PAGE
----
Karmann disappears through an open cargo door, down a ladder through a blowtorched portal, into the darkened nexus of the iron chambers. Electric bulbs strung on wires hanging from freight hooks and eyelets wash her black skin in dark rainbows of blue, yellow, green; she’s changed some of these lights with colored bulbs, hoping for a festive aura here, but lately it seems to her the effect is garish, carnival; maybe that’s just her soul of late.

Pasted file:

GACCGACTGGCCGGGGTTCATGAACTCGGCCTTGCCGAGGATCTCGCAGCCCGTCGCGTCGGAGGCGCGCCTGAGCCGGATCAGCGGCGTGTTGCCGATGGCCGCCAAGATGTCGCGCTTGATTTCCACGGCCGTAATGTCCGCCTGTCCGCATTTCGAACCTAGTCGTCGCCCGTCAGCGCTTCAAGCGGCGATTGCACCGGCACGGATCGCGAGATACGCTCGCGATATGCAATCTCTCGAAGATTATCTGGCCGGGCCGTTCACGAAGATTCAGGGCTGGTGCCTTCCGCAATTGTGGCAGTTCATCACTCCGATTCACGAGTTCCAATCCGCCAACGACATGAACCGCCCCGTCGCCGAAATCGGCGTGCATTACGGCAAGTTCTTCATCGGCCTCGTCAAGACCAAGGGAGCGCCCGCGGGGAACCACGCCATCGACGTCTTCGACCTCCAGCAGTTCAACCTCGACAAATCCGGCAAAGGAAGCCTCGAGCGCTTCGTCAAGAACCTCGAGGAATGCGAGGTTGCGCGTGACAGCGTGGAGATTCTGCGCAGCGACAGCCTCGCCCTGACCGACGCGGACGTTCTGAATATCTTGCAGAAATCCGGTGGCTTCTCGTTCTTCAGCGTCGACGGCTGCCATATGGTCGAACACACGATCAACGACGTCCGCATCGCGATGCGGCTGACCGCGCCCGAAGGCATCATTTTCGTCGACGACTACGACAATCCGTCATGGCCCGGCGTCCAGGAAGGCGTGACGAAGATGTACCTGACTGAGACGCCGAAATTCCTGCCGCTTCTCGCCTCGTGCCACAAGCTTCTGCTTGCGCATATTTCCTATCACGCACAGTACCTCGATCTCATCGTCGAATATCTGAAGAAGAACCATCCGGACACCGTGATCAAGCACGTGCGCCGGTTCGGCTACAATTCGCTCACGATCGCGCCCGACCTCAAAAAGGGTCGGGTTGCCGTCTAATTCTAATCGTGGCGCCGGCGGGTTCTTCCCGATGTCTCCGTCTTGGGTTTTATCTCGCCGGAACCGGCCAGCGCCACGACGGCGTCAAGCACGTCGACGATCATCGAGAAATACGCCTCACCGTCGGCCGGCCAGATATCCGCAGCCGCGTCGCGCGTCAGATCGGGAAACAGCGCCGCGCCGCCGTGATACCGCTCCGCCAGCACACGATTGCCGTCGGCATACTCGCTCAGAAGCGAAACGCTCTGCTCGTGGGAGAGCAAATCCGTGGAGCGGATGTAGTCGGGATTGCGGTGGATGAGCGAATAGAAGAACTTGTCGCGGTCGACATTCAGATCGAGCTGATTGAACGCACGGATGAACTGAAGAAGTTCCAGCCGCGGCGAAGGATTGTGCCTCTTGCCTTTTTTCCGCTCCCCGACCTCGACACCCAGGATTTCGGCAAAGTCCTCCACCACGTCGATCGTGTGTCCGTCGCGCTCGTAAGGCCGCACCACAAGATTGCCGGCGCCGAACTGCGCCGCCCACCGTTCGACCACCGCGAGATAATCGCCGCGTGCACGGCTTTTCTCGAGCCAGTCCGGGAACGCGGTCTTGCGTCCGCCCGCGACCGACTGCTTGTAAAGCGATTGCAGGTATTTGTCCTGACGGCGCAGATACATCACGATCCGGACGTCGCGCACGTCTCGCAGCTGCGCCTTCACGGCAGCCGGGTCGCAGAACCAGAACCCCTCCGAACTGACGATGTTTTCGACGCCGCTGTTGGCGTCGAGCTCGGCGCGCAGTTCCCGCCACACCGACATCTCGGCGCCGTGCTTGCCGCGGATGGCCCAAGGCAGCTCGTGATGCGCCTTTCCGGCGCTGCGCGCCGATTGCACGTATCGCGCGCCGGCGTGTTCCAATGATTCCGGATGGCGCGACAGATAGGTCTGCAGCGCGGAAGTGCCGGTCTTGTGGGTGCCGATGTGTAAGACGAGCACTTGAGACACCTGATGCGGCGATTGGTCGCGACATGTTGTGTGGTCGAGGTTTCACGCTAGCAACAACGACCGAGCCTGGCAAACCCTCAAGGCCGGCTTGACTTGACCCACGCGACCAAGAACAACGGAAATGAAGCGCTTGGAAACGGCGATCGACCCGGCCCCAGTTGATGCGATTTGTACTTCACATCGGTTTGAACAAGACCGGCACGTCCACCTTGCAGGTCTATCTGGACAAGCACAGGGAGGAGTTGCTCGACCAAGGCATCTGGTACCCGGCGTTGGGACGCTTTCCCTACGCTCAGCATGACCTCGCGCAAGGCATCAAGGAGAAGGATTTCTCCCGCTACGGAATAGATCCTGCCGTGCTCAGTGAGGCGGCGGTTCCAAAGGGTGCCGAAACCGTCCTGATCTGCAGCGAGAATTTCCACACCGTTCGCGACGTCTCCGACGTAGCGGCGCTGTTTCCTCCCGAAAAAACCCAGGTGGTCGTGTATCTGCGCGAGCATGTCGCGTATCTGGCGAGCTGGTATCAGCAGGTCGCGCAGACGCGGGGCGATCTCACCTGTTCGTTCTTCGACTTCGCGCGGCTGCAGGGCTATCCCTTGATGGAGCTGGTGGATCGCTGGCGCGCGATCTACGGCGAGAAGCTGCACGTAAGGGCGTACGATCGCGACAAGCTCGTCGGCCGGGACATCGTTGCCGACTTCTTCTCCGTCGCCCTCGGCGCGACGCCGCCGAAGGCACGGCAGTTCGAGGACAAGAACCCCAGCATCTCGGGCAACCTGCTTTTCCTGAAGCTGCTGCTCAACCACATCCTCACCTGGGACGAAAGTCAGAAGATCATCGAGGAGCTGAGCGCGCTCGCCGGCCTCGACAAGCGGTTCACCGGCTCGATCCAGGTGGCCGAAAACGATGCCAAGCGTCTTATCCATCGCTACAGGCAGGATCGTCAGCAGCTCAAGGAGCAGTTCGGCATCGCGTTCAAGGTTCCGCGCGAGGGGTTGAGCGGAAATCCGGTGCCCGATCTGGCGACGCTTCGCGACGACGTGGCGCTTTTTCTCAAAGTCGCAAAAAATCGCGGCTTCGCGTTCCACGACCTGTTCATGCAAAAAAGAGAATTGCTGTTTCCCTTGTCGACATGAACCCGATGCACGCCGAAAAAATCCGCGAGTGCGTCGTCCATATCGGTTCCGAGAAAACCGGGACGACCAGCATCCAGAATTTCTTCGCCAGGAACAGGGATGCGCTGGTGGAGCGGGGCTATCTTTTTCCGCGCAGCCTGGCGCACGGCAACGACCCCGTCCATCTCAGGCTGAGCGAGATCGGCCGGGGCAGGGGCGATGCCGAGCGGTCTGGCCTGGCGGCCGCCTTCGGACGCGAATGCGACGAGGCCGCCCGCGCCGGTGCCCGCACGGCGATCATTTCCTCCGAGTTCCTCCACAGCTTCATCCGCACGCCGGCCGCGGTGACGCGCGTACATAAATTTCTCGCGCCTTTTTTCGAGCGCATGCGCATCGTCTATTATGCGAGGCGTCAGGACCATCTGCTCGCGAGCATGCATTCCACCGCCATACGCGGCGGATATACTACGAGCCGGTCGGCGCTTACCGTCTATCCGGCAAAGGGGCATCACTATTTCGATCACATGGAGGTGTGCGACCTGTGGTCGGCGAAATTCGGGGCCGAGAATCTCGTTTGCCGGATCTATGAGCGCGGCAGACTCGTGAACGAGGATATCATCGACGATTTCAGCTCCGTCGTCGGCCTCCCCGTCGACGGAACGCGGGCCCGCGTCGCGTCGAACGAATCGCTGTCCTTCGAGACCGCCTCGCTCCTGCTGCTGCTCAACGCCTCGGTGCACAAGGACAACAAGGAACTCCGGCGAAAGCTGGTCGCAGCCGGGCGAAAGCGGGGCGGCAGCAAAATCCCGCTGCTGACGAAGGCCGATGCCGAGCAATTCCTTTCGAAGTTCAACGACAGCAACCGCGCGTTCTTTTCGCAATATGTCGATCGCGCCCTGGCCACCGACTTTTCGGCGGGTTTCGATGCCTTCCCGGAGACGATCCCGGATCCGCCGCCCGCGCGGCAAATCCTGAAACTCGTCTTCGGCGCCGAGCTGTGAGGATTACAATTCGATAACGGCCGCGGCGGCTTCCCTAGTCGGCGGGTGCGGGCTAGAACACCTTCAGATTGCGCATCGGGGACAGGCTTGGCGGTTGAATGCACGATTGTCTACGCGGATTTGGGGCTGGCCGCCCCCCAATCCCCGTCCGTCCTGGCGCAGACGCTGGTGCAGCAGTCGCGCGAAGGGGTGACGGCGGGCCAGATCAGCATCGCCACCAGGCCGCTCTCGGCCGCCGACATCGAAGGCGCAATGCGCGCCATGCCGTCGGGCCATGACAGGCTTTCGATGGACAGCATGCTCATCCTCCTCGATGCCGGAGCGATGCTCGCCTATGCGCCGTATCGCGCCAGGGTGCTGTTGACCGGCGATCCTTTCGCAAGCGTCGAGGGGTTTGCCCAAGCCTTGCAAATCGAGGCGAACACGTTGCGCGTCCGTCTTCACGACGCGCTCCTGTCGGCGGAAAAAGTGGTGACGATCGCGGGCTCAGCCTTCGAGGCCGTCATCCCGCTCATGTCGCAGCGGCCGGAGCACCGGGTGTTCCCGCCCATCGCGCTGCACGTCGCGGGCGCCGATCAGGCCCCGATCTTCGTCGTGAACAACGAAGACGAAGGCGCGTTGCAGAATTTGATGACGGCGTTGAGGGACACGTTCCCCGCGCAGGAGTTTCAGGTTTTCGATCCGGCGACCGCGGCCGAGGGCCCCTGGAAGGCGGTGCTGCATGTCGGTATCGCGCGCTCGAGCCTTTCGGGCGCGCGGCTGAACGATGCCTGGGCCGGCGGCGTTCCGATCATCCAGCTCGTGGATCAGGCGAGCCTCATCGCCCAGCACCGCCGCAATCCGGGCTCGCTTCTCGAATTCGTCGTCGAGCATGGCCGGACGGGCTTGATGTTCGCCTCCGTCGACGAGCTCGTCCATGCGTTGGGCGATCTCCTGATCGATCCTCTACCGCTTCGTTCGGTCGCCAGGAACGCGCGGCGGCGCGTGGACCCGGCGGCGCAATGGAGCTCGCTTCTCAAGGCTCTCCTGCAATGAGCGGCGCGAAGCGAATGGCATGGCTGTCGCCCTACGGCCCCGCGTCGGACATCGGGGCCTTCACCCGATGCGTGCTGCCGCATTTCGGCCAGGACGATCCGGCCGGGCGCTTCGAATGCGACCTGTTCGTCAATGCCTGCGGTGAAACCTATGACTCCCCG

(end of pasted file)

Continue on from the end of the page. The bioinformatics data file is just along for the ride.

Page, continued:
In the main rooms now, a series of chambers extended by gap ing cargo doors, containers torn open and welded together at dis concerting angles. Windows torched through iron reveal views into other containers or sometimes the smoggy blue continuum of the channel waters and sky. An old sofa, tables, dusky lamps. Black-and-white shadows flicker from the Philco TV—Elizabeth Montgomery twitching her nose in Bewitched—hung with baling wire from a ceiling hook high in the corner, silent, volume down, its jangled antennas looped with wire snaking up corrugated iron walls for patchy reception. Some of Monk’s friends mill about, drinking Brew 102 or Pabst or some of Karmann’s Electric Purple lemonade from a glass bowl on the dining table, smoking cigarettes—although Slim-Bone over by the old fish-crate shelves splayed with crumbling paperbacks has just lit up a joint—the babble of conversations echoes, reverberating inside the steel walls, everyone’s voices metamorphosing into a kind of amplified clang that has seeped into her head, one of those migraines that will take a day and a bottle and a pack of cigarettes to muffle away. Atop a converted old crab trap is the hi-fi, the turntable playing a scratchy Miles Davis riffing on “Boplicity.” Cheap portable fans waft smoke up through vent flaps sheared open in the ribbed walls or through welded windows and opened hatchways. More guests appear now, like pirates storming a besieged vessel, men and women swaying up or down from planks and ladders, twisting down knotted ropes, appearing at the bases of staircase crates, laughing, talking, bearing bottles of wine and plates of chicken and ribs and corncobs. Always a rent party somewhere in the ’hood, and tonight it’s Karmann and Monk’s turn, sharing food and drink, even stuffing a few Washingtons—if you can spare them—in a fishbowl on the table next to the pile of green for-money rent-party invitation cards, just enough to get a soul through another month, though Monk doesn’t pay any rent, since no landlord knows about Box Town, but the money bought food and gas and wine and cigarettes and records and bail, maybe a few bills stashed in the reserve for any needy soul’s emergencies. “Hey, Slim-Bone,” a new arrival, a young man in a purple silk shirt, calls out as he tosses another green rent card on the table’s pile: